But, perhaps the most important Supreme Court case regarding the first amendment and this NFL debate is Texas v. Johnson in 1989. In this case, a man was punished for burning the United States flag, and, although we may not agree with the practice of doing so, his right to burn the flag was protected as a form of political protest. In this case, the Justices claimed, “A bedrock principle underlying the First Amendment is that Government may not prohibit the expression of an idea simply because society finds the idea itself offensive or disagreeable.” I don’t know about the rest of you, but this statement rings all too familiarly in the halls of our political discourse today.
Now, I have outlined several instances where the first amendment was cited and used to uphold the rights of citizens of our country, but these were all cases of a government entity versus a private citizen. The NFL is a private corporation and can technically make any policy it wants if it doesn’t violate the law of the land. So, at best, the argument for the violation of the first amendment rights is a gray area in this case.
What makes it grayer is the statements of the President of the United States. First, as president, Donald Trump has more to worry about than the National Football League. There is a laundry list of items on his agenda that should be directing his focus, but because this is a hot-button topic currently trending on Twitter, nothing else matters until the president throws his opinion into the mix to keep his Twitter following up.
On Fox News on Thursday, the president stated that “‘You have to stand proudly for the National Anthem or you shouldn’t be playing. You shouldn’t be there. Maybe you shouldn’t be in the country.’” And, with that statement, the president has taken a policy made by a corporation for its employees into an issue for public policy debates. By making a simple statement as the President of the United States, Trump has essentially made it easier for any lawyer to argue against this policy based on the first amendment rights. He has made it a government issue because he put his opinion out there as the opinion of the President of the United States, which essentially translates to the public opinion of the government of the United States.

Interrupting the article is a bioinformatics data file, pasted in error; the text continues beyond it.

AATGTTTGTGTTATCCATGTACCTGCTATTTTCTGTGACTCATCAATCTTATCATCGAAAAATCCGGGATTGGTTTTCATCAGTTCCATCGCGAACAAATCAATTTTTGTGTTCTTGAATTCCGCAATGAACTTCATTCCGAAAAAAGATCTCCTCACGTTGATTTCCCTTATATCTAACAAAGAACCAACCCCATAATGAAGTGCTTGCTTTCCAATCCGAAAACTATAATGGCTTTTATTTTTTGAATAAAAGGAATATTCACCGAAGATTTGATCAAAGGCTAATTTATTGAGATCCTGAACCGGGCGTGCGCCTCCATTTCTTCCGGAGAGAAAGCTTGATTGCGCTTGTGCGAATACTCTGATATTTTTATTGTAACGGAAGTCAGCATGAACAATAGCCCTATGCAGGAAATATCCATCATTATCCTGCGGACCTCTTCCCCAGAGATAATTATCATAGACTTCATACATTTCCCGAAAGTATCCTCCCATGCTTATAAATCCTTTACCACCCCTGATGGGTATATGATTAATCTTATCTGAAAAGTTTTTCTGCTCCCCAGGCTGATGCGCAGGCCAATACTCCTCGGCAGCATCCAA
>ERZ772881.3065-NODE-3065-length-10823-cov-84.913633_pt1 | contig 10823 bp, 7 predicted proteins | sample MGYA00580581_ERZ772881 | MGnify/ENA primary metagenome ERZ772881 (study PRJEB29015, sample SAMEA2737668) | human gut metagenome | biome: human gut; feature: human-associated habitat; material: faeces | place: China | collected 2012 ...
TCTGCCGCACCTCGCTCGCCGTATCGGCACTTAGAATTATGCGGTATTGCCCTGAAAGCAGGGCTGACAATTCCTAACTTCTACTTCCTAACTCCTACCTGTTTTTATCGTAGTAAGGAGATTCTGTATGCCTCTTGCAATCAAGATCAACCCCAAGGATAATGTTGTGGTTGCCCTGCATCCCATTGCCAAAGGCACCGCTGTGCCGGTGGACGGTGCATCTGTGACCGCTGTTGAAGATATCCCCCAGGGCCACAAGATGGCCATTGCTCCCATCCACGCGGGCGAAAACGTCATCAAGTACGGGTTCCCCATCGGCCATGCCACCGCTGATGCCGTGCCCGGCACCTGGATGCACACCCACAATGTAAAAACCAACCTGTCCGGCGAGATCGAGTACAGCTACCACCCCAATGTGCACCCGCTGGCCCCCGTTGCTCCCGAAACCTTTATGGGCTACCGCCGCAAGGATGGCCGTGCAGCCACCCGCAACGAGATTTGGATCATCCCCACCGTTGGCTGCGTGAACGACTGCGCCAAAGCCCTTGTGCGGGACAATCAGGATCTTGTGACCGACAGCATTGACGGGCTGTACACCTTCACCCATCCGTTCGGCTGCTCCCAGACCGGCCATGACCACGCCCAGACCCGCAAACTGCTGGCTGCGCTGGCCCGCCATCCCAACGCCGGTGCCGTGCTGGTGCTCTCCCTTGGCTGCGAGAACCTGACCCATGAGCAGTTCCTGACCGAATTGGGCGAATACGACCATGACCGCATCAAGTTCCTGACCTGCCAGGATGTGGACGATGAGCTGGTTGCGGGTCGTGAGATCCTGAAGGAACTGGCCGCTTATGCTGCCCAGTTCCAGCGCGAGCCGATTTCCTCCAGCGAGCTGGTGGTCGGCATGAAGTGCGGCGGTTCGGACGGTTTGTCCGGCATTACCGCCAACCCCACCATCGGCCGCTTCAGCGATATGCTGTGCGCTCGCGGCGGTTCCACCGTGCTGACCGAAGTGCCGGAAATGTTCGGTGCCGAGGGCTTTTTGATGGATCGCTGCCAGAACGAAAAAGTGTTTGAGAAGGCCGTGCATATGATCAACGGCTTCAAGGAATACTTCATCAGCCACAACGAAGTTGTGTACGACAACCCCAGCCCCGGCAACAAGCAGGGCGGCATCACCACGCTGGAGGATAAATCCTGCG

Technically, the NFL didn’t make a new law by which all citizens must abide; instead, they instituted a policy by which all employees must comply or else receive a consequence thereof. Is it a shitty policy? Yes. Is it illegal? Eh, maybe if argued correctly. The fact of the matter is: if a player or organization wanted to make this a larger issue, they could do so. In my opinion, they should do so because we can’t keep living in a country that offers exceptions to the law for certain people and not for others. We need to accept that, even though football players are there to play a game, they are still people with opinions. They should be allowed to express those opinions without fear of retribution because, unlike the President of the United States, they are private citizens.
Because if our president can say anything he wants without losing his job or being fined for doing so, why can’t a fucking football player take a knee without that same fear?